If you're wondering how we got to where we are now, Michael Clifford breaksdown the main points from the continuing controversy surrounding the Garda Commissioner, whistleblower Maurice McCabe and the O’Higgins report
How did we get here?
A long and winding road from Bailieboro, Co Cavan. Sergeant Maurice McCabe was station sergeant there. In 2007/2008 he made a whole series of claims of malpractice, shoddy work, and poor policing in the area.
Time and again he met brick walls in trying to have these matters addressed.
Eventually, he handed a dossier to Micheál Martin in 2014, which ultimately led to the setting up of the O’Higgins Commission of Investigation, which reported a week ago, after some choice leaking.
Mr Justice Kevin O’Higgins sang the praises of Sgt McCabe, but his report was contradictory in places.
While he found against Sgt McCabe in some instances, his findings in relation to the various cases where crime victims were badly served, were in line with the sergeant claims.
This the penalty points fella?
The very same. He and former garda John Wilson made complaints about senior gardaí abusing the penalty points system. Eventually after much persistence, their claims were validated, they were vindicated, and major change in the system was undertaken.
And what about the then justice minister Alan Shatter and the then Garda commissioner Martin Callinan?
Both left in 2014 while mired in various controversies, including those involving Sgt McCabe and Mr Wilson.
Mr Callinan had dug a hole for himself by describing the actions of the pair as “disgusting” at an Oireachtas committee.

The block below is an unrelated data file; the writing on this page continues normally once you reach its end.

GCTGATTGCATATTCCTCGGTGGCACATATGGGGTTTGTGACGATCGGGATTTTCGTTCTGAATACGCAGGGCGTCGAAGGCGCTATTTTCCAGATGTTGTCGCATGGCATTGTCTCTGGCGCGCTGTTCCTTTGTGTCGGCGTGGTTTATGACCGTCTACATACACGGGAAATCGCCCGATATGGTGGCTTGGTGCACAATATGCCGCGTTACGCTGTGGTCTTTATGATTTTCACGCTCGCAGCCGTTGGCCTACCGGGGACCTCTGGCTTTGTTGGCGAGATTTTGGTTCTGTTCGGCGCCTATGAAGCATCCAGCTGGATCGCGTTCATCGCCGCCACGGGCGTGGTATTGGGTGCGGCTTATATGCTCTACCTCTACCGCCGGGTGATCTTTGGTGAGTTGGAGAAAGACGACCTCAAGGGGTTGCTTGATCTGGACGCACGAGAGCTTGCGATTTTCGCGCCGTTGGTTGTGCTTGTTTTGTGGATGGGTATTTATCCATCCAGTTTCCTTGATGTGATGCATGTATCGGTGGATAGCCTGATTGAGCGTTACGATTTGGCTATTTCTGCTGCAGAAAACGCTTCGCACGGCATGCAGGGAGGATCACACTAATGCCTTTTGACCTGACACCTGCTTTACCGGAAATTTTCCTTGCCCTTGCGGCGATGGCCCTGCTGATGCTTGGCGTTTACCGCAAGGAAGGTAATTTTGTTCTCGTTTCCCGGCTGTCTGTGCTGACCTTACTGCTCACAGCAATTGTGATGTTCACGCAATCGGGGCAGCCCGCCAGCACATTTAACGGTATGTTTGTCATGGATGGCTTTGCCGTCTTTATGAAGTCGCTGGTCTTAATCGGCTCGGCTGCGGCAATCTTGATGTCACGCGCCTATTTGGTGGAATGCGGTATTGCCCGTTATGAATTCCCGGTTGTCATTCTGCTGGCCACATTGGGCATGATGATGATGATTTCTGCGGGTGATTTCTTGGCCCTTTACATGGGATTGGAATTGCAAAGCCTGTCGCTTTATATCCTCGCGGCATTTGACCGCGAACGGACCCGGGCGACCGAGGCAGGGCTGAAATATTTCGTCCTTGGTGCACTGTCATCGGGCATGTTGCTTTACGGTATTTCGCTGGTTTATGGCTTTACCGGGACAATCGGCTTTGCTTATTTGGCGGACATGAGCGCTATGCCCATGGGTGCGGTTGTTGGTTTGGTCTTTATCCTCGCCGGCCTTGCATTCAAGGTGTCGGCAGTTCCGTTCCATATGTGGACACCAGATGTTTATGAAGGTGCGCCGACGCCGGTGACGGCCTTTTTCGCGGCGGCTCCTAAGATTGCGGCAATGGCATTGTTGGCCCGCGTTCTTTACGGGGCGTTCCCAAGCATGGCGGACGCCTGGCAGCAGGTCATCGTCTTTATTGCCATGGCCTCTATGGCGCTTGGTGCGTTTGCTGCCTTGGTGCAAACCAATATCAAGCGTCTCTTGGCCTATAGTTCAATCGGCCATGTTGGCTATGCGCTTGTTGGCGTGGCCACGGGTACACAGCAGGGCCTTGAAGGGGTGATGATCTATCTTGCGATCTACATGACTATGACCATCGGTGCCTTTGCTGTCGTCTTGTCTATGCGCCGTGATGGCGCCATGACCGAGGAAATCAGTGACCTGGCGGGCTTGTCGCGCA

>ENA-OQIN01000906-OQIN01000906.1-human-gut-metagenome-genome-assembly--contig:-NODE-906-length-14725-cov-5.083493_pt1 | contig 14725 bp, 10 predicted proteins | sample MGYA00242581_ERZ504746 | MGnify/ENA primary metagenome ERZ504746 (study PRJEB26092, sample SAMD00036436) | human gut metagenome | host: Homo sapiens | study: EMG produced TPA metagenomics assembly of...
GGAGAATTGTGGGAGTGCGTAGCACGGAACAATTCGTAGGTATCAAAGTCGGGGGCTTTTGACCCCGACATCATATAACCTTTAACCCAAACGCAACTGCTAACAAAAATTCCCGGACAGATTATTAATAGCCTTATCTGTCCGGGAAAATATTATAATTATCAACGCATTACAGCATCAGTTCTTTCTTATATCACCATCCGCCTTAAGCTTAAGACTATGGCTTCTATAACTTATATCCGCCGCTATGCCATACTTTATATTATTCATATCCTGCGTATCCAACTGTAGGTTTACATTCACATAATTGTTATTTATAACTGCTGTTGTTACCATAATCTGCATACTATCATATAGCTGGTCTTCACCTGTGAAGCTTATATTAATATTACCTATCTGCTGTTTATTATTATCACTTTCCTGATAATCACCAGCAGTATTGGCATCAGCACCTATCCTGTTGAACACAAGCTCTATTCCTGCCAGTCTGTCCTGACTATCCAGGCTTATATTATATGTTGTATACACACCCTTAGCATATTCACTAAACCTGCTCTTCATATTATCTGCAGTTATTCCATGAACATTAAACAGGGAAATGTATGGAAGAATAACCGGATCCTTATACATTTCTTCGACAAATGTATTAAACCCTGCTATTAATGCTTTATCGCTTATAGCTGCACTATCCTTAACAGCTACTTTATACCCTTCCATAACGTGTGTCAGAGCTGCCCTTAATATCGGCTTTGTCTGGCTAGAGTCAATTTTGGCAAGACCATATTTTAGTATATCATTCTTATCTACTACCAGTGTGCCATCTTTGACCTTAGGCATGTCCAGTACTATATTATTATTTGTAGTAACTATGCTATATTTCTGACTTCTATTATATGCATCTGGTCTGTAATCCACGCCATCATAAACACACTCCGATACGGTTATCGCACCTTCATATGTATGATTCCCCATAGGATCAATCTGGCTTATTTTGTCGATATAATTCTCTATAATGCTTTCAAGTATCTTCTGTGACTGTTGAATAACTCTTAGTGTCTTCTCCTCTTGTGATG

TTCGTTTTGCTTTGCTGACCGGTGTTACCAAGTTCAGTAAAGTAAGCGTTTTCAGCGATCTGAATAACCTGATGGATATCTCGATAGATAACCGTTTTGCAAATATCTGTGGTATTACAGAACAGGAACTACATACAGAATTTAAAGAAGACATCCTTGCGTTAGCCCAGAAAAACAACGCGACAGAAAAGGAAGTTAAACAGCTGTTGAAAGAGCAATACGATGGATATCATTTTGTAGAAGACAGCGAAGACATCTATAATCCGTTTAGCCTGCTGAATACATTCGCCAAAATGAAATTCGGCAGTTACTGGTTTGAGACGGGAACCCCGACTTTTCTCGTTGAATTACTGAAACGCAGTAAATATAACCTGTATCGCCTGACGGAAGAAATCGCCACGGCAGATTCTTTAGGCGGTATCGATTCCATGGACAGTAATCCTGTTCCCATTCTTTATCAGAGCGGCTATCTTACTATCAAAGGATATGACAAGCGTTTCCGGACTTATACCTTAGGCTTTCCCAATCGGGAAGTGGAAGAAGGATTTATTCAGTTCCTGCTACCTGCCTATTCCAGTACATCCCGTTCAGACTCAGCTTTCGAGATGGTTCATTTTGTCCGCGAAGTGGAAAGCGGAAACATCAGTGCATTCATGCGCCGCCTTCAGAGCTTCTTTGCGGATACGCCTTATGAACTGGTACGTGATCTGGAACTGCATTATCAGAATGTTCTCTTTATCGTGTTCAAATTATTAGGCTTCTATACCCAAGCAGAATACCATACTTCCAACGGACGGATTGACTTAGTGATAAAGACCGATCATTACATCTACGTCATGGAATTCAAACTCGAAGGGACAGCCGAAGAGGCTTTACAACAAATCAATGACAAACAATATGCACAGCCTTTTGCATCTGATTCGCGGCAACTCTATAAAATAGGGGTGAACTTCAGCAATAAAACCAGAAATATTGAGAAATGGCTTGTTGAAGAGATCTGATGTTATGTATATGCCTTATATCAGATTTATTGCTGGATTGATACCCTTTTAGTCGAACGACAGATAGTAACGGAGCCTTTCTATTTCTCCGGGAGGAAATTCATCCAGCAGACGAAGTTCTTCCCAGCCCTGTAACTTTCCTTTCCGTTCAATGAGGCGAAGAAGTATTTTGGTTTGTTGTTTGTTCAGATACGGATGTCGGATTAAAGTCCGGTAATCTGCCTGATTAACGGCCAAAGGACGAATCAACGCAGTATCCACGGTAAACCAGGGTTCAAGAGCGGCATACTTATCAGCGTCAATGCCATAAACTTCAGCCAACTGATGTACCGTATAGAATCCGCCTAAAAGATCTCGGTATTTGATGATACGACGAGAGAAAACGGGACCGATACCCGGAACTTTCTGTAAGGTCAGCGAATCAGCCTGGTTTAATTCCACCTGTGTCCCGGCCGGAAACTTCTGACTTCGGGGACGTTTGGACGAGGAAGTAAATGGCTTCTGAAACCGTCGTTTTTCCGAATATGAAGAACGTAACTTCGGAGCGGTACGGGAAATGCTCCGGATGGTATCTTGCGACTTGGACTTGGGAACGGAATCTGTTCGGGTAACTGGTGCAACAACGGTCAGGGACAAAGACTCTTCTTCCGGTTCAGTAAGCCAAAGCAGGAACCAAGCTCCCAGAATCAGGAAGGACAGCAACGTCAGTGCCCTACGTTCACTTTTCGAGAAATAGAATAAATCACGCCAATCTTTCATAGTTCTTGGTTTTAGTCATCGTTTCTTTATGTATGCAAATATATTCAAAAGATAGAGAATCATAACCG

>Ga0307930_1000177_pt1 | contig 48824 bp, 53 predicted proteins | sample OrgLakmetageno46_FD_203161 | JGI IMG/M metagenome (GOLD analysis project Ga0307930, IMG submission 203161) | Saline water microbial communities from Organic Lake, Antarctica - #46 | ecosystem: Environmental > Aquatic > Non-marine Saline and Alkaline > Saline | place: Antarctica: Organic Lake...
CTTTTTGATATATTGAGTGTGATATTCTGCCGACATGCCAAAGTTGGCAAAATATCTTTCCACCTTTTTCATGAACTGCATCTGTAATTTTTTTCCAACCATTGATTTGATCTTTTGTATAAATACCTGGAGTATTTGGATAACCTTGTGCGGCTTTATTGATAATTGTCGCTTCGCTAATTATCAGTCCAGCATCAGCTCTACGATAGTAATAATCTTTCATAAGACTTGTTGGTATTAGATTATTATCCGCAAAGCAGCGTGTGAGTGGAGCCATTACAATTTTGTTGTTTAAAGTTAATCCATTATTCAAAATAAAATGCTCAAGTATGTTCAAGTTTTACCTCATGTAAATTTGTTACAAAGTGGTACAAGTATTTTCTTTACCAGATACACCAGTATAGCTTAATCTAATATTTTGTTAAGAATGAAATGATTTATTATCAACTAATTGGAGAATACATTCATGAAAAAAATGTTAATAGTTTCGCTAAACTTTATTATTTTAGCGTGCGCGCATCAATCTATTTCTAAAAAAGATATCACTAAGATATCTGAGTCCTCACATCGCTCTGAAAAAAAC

Months later, his political capital severely depleted, he retired after a nudge from Taoiseach Enda Kenny.
Mr Shatter resigned as minister for justice six weeks later, when the Guerin report — a scoping inquiry that led to the setting up of the O’Higgins Commission — reported that he had not acted properly in dealing with Sgt McCabe’s claims. Judge O’Higgins ultimately cleared Mr Shatter, but it was two years too late.
The former minister spent a large part of last week relating his own personal victim impact statement to the media.
Very confusing. Now we have Garda commissioner Nóirín O’Sullivan in the headlines.
Yep. Last Friday, the Irish Examiner reported that at the commission, Ms O’Sullivan’s counsel said he was under instruction to attack Sgt McCabe’s integrity and motivation.
This was despite the commissioner publicly praising Sgt McCabe and even promoting him seven months before the commission hearing.
But why wasn’t that reported at the time?
Commissions of investigation operate behind closed doors. Somebody might have thought that word would never get out that she was adopting that legal strategy towards Sgt McCabe.
She’s under political pressure to explain. She did issue a statement last Monday where she accepted Sgt McCabe had not acted out of malice, but that did not really address the main issues in any meaningful way.
And what if she doesn’t?
Then she will either resign or the whole thing will be swept under a carpet.
What will that mean for the force?
No change. As you were in a culture where the first instinct is to circle the wagons. Once that is done everybody simply gets stuck into hunting down the whistleblower and rendering him useless.
No way to run a police force?
Talk to the politicians. For years they have been happy to facilitate such a culture.
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